Beyond the beauty
While many of us take pleasure in being around blooming plants because of their beauty, a closer look reveals the true nature of flowers. What might at first glance appear to be a peaceful wildflower meadow is actually the site of frenzied activity. For many creatures on Earth, a collection of flowers is more akin to Las Vegas during rush hour than it is to the relaxing image we take it to be. Many plants have developed flowers with advanced combinations of sights, smells, and other cues that help them attract the visitors they want. In fact, these plants are actively competing against each other in order to attract the most desirable pollinators. We are still constantly learning about the different ways that plants use flowers to attract visitors, however what we already know may change the way you look at flowers forever.
To put it bluntly, plants have been using flowers to manipulate animals for millions of years. Flowering plants mostly require that their pollen is transported from plant to plant by another organism in order to produce the most fertile seed. So, they attract animals (usually insects) with nectar, hoping they will come into contact with sticky pollen and visit flowers on other plants of the same species. In this process, the unwitting animal exchanges pollen between the two plants and ensures proper fertilization. Magnolia trees are a good example of where floral attraction first started some 200 million years ago. Magnolia flowers still look extremely similar to the first flowers on the earth. The prime pollinators at that time were beetles- slow, clumsy flyers that needed a highly visible and easily accessible landing pad. Magnolia flowers form the perfect bullseye for beetles to locate and land on. As plants and animals continued to evolve alongside each other, flowers became much more complicated in order to accomplish specific tasks.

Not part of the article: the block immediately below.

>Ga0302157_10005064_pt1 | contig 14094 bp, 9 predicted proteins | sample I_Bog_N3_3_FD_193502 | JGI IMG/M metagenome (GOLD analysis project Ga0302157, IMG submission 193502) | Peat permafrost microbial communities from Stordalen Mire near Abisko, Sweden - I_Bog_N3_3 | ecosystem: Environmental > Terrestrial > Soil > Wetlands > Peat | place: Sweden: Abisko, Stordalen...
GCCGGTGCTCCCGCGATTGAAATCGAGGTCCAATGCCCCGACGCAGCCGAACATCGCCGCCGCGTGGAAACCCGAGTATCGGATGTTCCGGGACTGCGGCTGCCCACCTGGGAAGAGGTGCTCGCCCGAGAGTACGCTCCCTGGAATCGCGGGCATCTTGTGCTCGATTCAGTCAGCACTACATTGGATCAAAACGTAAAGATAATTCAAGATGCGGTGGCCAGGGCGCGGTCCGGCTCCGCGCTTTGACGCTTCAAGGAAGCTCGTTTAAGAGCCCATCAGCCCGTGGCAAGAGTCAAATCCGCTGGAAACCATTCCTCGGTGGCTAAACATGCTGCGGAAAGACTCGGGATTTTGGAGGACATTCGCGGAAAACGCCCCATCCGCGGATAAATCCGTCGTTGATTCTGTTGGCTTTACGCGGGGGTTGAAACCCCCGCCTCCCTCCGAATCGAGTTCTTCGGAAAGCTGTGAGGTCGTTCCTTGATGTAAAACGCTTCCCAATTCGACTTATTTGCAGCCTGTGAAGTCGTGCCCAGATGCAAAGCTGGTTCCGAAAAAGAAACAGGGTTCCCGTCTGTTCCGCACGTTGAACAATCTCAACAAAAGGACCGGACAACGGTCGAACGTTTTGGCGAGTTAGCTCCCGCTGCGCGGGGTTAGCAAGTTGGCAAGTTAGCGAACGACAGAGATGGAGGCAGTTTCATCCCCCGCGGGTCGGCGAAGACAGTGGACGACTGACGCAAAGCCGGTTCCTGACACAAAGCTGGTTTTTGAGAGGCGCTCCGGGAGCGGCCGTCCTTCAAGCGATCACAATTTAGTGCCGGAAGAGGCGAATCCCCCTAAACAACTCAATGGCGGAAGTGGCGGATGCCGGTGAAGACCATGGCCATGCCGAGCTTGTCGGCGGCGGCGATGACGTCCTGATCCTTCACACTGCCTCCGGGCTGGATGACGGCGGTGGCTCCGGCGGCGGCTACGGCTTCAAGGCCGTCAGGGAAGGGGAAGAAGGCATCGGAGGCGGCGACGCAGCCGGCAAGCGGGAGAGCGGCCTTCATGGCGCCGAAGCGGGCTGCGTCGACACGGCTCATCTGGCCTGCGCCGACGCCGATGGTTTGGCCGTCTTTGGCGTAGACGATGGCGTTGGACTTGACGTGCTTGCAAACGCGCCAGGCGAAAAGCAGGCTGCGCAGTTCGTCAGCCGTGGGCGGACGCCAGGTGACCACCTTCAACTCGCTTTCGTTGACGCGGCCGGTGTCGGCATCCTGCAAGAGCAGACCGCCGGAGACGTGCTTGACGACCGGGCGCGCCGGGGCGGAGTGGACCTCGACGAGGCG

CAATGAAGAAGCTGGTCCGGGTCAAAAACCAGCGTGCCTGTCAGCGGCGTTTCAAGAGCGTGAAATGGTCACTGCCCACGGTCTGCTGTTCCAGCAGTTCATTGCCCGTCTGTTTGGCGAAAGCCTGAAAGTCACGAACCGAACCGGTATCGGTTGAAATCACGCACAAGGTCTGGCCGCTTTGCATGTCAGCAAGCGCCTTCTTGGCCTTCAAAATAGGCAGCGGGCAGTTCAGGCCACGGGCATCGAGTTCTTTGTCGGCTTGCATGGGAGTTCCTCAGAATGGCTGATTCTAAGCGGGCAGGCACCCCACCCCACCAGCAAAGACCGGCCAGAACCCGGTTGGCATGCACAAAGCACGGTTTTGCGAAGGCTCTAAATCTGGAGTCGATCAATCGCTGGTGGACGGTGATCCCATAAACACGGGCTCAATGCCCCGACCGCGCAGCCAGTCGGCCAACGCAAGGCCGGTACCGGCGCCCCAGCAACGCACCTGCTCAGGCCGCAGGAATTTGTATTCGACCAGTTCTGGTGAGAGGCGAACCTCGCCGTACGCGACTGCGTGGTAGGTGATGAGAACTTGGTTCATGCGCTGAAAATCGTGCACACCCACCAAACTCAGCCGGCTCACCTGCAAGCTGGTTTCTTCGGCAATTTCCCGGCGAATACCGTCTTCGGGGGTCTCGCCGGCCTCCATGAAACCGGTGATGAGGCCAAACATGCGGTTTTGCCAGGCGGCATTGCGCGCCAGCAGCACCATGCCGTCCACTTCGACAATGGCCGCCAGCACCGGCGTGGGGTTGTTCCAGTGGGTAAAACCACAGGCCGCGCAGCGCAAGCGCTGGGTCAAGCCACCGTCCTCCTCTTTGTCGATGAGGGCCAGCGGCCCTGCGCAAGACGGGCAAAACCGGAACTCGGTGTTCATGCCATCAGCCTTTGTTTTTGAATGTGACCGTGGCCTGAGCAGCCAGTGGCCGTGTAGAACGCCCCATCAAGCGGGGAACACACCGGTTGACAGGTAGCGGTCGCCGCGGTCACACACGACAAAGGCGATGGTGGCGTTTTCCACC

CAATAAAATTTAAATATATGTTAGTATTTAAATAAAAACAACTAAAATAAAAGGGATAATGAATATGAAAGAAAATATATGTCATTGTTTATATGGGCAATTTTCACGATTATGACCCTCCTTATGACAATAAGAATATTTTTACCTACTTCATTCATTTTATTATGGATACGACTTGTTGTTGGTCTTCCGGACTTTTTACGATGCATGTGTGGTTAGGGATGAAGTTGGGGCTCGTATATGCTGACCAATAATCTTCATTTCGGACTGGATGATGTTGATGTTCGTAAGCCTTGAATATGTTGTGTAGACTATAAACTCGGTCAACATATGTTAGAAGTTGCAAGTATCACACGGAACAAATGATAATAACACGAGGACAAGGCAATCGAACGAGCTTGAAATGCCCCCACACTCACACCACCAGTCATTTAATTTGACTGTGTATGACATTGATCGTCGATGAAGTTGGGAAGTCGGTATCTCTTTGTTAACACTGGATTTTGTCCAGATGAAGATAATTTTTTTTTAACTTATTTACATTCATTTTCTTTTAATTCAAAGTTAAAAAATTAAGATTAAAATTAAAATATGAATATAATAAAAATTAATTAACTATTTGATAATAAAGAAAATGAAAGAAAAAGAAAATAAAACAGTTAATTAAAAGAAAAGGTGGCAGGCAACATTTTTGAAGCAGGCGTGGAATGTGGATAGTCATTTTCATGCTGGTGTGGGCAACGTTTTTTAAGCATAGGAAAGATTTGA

The ultraviolet spectrum and electrical fields
Many modern-day flowers look very different to us than they do to pollinators. For example, a good deal of flowers possess markings in the ultraviolet spectrum. These markings are invisible to the human eye yet assist in guiding pollinators to the nectar they are looking for. This allows for the most efficient pollination visits. Some flowers are able to change their appearance after pollination, giving curious animals in the area the heads-up that they should move on. The scents that flowers give off are also complex signals that serve to attract specific pollinators. These adaptations give plants the ability to ‘pick and choose’ who visits their blooms, choosing those species which most effectively pollinate that specific plant.
It’s even been found that flowers have unique electrical fields. Pollinators, bees in particular, are able to ‘read’ these electrical fields and it is believed they can glean some pretty amazing information such as the type of flower and even if there has been a recent visitor. Another recent research article points to the fact that some flowers have hot spots that serve to help guide pollinators as well. This can really help in the dark!
Flowering plants go all-out in order to advertise their willingness for visitors. Just like the glittering boulevards of Vegas, however, there is a deeper reason behind all of the glamour- the house always wins.